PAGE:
What do you consider a “full day’s work” of writing? Do you measure by number of hours, or number of words? Do you spend time doing mundane chores so that you don’t have to write?
I still have a day job, so my “full day’s work” of writing is typically late at night, and, if I’m under serious deadline pressure, on the weekends. I wrote One Dance in Paris literally in just two months to get it in on time – that’s at least five pages a day, every day. And if I skipped a day, I had to make it up the next day, or on the weekend. So I didn’t have the luxury of distracting myself, with mundane chores or anything else, for that matter. Even just remembering, I get exhausted.

* * * * *
Julia Holden’s most recent novel is One Dance in Paris. She can be found on the web at
* * * * *


In Their Words: Julia Holden (Part 2)


What are you reading these days? Or, what types of things do you like to read when you have time?
I just read Patricia Wood’s Lottery, and I’m in the middle of Allegra Goodman’s Kaaterskill Falls. Very, very different books, but both quite wonderful.

Got tunes? What’s flowing from your headphones or speakers while you write?
Nothing. Silence. Total quiet. Sssshhhhhhhhhhh.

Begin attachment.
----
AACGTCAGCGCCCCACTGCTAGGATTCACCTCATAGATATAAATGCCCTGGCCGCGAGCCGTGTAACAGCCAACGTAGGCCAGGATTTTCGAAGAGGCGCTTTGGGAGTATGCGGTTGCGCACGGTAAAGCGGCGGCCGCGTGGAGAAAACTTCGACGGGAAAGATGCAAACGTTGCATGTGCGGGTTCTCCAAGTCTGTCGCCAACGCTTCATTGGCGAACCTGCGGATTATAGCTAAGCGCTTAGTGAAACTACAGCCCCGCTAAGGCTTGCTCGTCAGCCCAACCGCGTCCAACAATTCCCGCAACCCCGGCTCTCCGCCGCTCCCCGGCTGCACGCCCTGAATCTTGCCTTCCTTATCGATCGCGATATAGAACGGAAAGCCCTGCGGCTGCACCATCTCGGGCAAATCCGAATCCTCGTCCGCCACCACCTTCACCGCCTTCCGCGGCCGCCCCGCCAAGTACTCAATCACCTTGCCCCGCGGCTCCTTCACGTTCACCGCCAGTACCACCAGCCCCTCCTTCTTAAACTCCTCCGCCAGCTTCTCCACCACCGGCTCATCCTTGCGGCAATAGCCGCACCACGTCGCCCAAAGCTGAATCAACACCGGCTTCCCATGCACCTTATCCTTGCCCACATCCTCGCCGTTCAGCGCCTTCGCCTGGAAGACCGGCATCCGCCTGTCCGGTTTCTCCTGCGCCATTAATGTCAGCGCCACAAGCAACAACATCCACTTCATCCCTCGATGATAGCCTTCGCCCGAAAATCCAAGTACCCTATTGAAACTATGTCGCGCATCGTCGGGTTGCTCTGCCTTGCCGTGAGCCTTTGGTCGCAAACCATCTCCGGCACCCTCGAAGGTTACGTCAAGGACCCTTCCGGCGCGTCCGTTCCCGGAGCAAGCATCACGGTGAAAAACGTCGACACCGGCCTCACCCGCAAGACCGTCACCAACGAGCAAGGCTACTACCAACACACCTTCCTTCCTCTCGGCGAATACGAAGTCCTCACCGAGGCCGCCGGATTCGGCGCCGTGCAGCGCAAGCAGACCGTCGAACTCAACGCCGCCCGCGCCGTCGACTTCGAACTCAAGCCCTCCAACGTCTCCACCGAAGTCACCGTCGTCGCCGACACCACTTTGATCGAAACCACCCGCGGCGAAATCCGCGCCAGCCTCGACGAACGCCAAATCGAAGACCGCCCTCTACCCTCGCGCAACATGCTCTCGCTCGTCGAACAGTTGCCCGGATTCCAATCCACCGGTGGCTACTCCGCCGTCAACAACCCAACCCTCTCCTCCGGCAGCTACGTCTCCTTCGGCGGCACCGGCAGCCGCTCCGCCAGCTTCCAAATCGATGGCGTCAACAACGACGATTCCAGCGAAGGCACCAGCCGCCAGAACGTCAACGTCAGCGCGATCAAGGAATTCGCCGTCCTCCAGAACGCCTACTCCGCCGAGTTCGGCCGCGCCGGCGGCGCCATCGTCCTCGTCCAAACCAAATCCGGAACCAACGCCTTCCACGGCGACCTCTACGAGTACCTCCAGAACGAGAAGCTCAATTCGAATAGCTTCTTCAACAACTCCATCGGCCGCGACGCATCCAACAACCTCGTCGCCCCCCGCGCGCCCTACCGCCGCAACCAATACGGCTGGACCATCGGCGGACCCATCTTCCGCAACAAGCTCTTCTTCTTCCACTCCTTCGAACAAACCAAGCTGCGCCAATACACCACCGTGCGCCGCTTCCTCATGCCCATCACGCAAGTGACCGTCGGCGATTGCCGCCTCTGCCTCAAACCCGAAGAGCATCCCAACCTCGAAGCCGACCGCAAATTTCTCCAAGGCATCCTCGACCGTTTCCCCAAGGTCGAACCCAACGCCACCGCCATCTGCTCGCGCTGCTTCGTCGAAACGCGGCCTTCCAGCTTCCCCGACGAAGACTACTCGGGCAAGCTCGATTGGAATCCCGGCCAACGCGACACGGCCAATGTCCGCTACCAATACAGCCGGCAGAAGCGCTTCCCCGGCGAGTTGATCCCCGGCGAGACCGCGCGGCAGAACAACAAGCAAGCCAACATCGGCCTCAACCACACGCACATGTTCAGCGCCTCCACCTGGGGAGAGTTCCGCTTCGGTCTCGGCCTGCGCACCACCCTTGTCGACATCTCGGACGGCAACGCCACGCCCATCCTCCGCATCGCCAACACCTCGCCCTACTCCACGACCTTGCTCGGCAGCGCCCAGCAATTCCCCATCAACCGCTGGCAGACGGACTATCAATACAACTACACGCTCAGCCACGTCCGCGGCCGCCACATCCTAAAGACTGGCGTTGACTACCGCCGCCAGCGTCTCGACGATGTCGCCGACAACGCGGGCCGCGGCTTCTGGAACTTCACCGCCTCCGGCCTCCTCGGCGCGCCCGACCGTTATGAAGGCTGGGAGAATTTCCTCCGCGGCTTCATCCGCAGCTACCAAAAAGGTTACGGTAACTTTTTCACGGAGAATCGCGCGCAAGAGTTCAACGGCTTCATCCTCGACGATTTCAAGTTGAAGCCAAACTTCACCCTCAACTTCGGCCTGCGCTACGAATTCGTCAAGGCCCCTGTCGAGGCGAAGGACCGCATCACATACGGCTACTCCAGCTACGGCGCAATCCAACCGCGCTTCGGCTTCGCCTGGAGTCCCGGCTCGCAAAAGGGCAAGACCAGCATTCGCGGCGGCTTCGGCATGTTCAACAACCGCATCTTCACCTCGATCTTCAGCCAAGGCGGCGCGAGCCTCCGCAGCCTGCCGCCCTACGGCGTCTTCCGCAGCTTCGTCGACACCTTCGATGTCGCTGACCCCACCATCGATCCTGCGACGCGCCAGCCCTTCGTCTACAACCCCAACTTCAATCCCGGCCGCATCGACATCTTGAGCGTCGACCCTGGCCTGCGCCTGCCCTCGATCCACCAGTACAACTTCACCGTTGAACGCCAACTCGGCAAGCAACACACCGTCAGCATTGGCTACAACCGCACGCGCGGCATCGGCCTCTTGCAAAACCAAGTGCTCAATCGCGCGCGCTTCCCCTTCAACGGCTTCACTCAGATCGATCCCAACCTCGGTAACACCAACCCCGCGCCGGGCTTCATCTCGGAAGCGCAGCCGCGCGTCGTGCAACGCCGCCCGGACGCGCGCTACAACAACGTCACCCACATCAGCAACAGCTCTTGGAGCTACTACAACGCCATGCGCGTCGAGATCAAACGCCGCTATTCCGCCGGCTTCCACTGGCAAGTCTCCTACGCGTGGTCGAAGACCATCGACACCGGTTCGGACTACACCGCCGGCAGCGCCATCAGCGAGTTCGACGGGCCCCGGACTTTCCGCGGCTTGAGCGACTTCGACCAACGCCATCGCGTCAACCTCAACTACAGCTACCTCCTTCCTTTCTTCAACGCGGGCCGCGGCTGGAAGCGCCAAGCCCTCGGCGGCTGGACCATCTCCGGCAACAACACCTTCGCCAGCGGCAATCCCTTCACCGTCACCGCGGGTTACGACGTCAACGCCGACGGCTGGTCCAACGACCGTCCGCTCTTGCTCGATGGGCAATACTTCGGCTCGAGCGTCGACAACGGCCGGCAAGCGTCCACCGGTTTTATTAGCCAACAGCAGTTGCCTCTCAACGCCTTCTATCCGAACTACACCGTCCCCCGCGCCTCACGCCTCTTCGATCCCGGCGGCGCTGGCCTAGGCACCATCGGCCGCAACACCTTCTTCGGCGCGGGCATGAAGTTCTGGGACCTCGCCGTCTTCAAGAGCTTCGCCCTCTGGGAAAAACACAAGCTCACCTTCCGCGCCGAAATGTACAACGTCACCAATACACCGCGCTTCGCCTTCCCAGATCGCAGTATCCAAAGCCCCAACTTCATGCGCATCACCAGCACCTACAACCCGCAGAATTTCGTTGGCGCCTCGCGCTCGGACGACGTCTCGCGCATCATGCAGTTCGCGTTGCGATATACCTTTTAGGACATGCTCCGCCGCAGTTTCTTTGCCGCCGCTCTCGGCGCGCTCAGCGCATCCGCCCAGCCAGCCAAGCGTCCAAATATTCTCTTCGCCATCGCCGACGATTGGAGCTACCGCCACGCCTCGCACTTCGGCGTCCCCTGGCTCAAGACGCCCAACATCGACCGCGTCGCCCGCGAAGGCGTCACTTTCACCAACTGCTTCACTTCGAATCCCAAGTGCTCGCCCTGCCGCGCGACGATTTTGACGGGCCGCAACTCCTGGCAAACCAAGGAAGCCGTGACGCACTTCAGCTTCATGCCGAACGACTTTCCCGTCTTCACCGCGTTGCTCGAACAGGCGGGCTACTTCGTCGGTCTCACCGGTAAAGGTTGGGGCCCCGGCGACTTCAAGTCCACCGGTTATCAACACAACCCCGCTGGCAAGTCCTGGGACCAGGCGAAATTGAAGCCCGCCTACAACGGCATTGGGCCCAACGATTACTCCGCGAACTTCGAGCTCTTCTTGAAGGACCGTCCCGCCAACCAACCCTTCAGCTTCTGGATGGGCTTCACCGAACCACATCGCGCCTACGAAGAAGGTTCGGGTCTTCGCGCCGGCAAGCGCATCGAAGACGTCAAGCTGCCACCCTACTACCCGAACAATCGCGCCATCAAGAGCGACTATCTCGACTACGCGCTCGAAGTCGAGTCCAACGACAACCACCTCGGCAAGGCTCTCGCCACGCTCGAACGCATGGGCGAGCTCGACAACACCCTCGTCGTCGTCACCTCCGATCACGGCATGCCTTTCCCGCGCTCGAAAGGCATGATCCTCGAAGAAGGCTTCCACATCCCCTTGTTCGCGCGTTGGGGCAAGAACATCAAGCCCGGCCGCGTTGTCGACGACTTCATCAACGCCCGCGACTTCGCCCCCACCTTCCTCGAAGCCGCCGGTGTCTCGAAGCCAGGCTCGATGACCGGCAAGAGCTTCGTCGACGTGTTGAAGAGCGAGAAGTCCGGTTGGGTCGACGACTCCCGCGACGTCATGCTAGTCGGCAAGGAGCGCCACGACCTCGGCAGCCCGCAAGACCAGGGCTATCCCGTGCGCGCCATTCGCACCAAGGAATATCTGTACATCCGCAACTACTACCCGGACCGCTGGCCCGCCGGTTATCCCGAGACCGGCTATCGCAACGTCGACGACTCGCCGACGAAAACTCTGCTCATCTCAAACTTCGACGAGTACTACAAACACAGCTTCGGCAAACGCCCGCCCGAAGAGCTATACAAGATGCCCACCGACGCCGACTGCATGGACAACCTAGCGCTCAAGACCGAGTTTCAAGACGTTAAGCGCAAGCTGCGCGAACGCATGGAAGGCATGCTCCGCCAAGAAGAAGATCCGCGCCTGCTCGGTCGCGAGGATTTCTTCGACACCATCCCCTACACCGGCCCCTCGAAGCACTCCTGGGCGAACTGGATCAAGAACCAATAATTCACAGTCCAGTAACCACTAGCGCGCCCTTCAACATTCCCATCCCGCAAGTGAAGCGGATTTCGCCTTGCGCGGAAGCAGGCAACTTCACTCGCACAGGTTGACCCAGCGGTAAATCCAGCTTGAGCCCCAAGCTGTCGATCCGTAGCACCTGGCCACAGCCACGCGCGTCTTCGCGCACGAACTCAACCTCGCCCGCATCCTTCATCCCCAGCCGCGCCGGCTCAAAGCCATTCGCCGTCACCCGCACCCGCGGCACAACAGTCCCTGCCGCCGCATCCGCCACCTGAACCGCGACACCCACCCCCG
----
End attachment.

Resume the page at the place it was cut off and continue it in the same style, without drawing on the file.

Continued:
How do you start a project? Do you begin with a random idea or an urge to cover a topic, or does research inform your choices? Once you’ve got an idea, do you outline, or just write what comes?
That depends; so far, every project has been different. One Dance came about by kicking ideas around with my editor. Once we had the idea, I wrote a short synopsis – maybe five pages – and I pretty much wrote the book straight from that, without any formal outline. I did have to do some research, though, including reading a very informative but surprisingly dull book on the history of the Folies Bergère. And thank goodness for the Internet, which gives writers instant access to pretty much all the facts we might need.

By contrast, I just finished a screenplay; it took me only a couple of months to write, but before that, I had been cooking the idea for a full two years. And for what I think is going to be my next book project, I’m doing some serious outlining. I can’t tell you why each one is different; it just turns out that way.